What Patriots can learn from TNF

FOXBOROUGH, Mass -- Bill Belichick sometimes will show New England Patriots players and coaches key developments from other games around the NFL, as those situations could come up in their own games.

Along those lines, here were a few takeaways from the "Thursday Night Football" Tampa Bay Buccaneers-Atlanta Falcons game:

Importance of directional punting: Atlanta's Devin Hester set the NFL record with his 20th career return for a touchdown on a 62-yard punt return in the second quarter, and earlier in the game had a 48-yard return that was negated because of offsetting penalties. A punter's ability to control the football and use the sideline to his advantage can be critical in negating a dangerous returner, as we saw with New England's Ryan Allen this past Sunday in Minnesota. The Buccaneers failed in this area, as they allowed Hester's dangerous return skills to be a factor.

Ball security for those who don't usually handle the football. A fumble recovery by Buccaneers safety Mark Barron on the Falcons' second drive could have been a big play in the game, but he had the ball stripped away on the return, which Atlanta recovered and later turned into a touchdown, because the ball wasn't kept tucked close to his body. Safeties like Barron don't usually carry the football, but it's a good reminder as to why all players should go through ball-security drills. That was sloppy.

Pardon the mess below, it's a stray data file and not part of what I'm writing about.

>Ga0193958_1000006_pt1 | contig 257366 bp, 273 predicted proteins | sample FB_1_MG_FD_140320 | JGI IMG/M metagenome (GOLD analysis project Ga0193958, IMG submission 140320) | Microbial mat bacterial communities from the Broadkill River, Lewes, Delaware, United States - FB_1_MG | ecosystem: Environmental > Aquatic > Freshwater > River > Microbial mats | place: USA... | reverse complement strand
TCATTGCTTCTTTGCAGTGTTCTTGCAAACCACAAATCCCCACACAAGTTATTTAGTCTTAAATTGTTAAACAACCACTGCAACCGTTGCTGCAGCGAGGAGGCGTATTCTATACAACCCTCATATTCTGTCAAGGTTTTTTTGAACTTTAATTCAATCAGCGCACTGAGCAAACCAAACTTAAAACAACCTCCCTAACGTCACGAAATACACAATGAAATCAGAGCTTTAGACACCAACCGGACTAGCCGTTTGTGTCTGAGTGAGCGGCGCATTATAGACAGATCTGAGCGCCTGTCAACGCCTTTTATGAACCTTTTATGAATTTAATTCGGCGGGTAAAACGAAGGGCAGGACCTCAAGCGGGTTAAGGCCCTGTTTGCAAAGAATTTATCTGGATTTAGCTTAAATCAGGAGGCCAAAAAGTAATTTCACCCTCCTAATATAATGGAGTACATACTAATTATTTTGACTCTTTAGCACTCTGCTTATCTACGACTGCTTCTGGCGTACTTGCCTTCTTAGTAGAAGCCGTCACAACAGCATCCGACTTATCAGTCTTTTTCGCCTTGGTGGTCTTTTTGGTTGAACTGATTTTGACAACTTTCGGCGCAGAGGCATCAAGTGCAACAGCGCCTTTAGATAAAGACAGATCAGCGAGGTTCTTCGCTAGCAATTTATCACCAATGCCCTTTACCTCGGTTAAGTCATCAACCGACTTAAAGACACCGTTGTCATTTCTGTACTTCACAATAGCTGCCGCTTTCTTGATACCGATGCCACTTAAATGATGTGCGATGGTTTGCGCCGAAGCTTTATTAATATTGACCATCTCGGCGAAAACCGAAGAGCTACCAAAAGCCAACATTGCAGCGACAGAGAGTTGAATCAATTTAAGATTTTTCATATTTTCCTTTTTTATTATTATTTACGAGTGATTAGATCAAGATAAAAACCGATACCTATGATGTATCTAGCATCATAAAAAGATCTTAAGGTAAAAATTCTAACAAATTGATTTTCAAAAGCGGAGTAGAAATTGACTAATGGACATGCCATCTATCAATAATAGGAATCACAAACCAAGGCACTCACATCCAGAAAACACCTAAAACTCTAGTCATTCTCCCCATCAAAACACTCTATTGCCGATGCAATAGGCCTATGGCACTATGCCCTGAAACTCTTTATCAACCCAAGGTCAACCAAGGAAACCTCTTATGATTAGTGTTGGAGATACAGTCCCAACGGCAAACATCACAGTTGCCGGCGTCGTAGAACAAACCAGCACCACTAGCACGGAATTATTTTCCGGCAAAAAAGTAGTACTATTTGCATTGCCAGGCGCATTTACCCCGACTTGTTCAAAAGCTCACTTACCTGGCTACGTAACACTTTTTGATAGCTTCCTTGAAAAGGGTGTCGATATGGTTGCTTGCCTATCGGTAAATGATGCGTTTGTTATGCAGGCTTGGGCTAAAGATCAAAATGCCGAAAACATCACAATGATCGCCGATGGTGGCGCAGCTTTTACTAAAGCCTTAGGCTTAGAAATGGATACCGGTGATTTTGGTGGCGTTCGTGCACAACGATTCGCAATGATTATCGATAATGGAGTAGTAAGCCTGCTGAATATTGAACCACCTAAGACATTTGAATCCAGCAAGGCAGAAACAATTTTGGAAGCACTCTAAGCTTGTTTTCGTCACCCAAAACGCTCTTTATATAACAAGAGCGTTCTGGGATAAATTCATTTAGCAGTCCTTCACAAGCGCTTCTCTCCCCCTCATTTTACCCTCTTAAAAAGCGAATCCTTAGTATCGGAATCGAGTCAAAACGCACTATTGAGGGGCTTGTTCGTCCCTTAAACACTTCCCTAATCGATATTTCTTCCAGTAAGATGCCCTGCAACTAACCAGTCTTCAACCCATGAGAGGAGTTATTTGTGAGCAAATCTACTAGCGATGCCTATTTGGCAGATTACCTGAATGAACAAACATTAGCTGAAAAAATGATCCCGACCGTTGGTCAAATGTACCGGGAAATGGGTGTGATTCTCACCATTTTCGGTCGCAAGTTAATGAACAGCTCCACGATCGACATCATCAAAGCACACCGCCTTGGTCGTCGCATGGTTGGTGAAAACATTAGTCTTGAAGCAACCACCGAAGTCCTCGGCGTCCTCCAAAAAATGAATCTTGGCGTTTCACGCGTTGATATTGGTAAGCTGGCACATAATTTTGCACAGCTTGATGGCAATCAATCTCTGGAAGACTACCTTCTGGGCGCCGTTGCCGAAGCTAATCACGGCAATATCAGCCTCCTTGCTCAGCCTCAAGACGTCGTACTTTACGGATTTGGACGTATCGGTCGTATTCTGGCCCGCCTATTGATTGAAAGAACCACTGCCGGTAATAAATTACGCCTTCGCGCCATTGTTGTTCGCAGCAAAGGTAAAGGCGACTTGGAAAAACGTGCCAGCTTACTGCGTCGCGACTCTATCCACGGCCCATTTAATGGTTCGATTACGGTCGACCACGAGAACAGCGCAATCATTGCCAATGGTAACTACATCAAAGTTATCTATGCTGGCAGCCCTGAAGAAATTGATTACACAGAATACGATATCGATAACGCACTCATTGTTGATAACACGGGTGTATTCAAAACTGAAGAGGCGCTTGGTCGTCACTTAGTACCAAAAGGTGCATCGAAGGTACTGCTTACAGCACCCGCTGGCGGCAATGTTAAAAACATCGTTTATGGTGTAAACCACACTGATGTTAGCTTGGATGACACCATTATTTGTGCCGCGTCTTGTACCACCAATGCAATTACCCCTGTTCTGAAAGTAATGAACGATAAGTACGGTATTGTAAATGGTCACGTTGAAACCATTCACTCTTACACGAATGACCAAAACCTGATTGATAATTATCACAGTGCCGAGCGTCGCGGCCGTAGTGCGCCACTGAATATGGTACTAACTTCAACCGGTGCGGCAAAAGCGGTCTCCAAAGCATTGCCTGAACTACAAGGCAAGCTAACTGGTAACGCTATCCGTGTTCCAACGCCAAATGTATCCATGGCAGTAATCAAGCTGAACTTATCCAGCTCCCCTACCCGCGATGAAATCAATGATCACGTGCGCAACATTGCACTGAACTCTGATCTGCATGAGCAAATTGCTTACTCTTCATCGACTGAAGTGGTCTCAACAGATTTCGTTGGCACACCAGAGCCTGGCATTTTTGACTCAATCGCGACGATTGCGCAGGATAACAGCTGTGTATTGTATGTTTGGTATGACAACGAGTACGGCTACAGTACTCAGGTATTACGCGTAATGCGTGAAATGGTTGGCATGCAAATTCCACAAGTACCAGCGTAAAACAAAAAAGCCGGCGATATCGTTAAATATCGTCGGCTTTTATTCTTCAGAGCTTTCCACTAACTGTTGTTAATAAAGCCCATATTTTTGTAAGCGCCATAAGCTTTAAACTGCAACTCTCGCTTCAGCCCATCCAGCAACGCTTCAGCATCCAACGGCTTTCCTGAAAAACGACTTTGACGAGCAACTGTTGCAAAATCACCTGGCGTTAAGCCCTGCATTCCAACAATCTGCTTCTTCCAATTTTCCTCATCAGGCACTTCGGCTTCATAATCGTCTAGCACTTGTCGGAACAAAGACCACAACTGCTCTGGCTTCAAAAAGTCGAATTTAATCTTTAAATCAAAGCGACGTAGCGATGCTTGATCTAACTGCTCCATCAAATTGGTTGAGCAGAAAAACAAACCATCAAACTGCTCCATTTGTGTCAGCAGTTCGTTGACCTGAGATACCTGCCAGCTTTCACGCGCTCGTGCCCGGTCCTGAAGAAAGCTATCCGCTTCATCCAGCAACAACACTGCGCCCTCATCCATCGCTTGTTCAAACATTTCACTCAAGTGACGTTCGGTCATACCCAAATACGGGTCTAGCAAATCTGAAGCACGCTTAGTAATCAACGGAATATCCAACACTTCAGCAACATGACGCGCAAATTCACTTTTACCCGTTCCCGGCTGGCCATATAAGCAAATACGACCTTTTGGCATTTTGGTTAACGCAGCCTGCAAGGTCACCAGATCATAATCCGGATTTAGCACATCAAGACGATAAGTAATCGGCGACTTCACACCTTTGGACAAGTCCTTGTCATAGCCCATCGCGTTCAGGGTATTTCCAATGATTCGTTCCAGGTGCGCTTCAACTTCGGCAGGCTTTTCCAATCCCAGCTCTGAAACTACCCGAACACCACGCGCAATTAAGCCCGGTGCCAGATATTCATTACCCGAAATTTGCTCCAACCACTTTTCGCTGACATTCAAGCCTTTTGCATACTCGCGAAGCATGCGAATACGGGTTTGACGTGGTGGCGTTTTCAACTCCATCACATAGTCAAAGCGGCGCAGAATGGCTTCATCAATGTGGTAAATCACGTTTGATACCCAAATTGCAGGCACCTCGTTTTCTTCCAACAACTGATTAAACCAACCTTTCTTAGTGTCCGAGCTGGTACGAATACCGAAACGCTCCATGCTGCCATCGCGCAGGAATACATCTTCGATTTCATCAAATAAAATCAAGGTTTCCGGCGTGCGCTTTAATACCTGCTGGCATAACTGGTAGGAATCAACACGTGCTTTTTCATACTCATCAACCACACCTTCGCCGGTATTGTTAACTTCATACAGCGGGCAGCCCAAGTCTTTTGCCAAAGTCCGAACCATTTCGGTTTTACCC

Why March headlines don't necessarily result in September wins. Do a Google search from the offseason on NFL teams who were most successful in terms of a free-agent moves and the Buccaneers were widely lauded by respected voices. From that, this thought crossed the mind while watching the 0-3 Buccaneers get dominated: Those "A" and "A-minus" grades might mean it's time to revisit the grading curve. Former Patriots Vice President of Player Personnel Scott Pioli once said something like this: "Any team can win a Super Bowl in March, but the key is building a team to win it in late January and early February." The Buccaneers might get there in time, but the optimism from earlier this year hasn't produced the expected results.

Thoughts on Mankins and Fletcher. Former Patriots Logan Mankins (starter at left guard) and Dane Fletcher (starter at middle linebacker in place of Mason Foster) played extensively. Mankins is playing through a knee injury and it showed on some plays -- he was driven back by blitzing linebacker Paul Worrilow in the second quarter. Mankins still brings a nastiness to the field, as his first play ended with a powerful shove of Kroy Biermann into the turf. Fletcher led the defensive huddle and was active with a pass deflection on Falcons quarterback Matt Ryan's first incomplete pass. At times, his over-aggressiveness was exploited in the running game, but he generally seemed to account well for himself and was effective as a blitzer up the middle.